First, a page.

Then we went for a late lunch at Applebee's. From there we hopped to the movie theater for an early show: Invictus. The last time we came to Wally's, we saw Morgan Freeman in The Bucket List. We were happy to see him again this time. He made a superb Nelson Mandella. The movie was wonderful in weepy, happy kind of way.

Then we hopped back the Applebees for dessert. Chocolate Lava Cake! Our FAVE!! While we were there we decided to go back to the theater to see The Blind Side. It was a cute movie with a parallel theme to Invictus and also based on a true story.

On the way back to Wally's, we talked about how popular true stories are in the movies these days, just like non-fiction books and I guess reality TV. We also realized it was the first time either of us had done a double feature at the theater in a VERY long time.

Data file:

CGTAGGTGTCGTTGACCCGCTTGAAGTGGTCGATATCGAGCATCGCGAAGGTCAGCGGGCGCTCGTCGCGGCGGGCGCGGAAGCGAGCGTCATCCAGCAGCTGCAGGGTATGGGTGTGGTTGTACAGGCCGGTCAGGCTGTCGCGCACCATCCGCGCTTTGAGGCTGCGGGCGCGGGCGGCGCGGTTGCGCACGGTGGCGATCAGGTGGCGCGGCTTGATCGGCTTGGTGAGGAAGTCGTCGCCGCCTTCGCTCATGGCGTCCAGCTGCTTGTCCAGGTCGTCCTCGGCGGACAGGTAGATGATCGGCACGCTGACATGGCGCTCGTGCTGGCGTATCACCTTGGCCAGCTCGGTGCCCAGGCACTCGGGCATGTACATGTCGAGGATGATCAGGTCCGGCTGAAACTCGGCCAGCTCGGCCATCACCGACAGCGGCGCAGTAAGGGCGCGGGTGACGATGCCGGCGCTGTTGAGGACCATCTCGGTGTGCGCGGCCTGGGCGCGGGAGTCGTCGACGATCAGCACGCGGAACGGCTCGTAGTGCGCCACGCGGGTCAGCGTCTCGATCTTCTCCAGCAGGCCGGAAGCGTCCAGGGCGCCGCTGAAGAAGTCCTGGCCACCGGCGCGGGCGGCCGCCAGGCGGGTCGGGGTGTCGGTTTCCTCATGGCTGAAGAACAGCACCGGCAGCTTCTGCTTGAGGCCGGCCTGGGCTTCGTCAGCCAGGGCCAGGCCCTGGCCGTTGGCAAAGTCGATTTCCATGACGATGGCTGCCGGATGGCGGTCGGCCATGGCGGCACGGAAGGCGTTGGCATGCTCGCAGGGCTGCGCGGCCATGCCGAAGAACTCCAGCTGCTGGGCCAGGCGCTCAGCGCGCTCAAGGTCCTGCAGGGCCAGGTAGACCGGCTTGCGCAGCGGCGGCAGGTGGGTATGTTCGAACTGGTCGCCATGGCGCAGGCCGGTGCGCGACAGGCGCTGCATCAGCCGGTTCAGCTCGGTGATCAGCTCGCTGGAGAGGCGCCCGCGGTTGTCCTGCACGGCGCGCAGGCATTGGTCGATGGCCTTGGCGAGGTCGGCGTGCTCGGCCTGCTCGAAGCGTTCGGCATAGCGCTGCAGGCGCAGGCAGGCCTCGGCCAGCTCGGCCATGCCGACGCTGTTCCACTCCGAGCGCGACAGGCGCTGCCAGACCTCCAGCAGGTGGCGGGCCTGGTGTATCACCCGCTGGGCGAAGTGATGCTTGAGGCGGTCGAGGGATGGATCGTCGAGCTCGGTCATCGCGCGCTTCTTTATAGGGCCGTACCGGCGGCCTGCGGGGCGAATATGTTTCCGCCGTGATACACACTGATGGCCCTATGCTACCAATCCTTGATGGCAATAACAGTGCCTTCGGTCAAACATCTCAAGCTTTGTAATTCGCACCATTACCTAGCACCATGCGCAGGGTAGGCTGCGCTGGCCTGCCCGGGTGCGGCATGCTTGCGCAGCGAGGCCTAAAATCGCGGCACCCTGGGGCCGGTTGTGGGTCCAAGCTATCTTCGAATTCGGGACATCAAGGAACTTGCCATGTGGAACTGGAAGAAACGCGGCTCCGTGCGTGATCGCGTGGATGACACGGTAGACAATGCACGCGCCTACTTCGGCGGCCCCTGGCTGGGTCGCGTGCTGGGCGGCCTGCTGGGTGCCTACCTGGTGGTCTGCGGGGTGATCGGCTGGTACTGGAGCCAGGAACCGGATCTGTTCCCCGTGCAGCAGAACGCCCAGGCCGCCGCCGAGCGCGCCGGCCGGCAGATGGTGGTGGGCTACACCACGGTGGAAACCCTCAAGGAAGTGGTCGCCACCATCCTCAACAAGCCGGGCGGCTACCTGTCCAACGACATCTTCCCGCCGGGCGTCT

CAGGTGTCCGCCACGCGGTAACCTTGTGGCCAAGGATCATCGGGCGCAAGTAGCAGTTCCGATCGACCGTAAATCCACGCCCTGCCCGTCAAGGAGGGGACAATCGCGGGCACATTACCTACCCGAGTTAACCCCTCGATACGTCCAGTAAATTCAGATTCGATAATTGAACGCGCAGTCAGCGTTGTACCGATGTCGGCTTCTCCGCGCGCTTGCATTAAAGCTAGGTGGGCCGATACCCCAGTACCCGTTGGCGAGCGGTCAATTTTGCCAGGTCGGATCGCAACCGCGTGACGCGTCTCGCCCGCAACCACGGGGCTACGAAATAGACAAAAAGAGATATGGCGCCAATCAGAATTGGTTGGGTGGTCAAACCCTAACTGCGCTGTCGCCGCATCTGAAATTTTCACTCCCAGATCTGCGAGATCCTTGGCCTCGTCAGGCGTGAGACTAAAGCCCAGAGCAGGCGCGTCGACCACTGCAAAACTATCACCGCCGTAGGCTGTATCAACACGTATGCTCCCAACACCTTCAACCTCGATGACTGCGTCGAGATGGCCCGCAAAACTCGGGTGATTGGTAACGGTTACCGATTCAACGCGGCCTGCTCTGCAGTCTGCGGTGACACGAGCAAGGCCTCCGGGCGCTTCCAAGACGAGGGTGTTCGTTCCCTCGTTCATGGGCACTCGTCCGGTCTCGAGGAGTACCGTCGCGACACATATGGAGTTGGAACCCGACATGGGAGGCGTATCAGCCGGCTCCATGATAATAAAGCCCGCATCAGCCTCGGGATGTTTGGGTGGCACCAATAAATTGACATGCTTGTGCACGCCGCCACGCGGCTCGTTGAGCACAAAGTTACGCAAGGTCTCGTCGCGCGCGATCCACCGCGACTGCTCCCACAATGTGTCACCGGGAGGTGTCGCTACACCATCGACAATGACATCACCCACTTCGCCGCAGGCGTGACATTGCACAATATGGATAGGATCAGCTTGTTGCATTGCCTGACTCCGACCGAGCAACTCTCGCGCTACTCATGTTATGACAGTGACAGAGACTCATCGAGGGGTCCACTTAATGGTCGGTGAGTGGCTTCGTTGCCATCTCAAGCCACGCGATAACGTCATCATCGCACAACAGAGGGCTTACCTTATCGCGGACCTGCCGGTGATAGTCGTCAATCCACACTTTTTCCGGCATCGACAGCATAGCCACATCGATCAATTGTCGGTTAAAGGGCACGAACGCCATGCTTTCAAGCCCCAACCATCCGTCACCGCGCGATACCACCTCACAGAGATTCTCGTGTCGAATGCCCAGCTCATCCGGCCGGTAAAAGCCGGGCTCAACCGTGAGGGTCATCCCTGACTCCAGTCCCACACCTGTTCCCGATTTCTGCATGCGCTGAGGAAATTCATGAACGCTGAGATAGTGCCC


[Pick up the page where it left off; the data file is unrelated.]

Vacations offer lots of room for spontaneous hopping from place to place. FUN for sure!

Thursday, January 7, 2010

How We Play

We have fallen into a sweet little routine over here in Nevada. I get up early each morning and go for a long walk before heading to water aerobics while Cindy sleeps in. After breakfast, we do a little sightseeing in the nearby town of Genoa or over in Minden. We come back to the condo for lunch, after which I take a nap and Cindy goes to one of the small local casinos. (Lady Luck accompanies her; once again she's won enough to pay for our vacation.) After my nap, I do some writing until she comes back and we fix dinner. Our evenings have two parts. First, we work on a memorial project that we are doing for Ashley. Then we click on our little gas fireplace and curl up to read for a few hours. After I fall asleep, Cindy has a little bowl of ice cream and checks her email.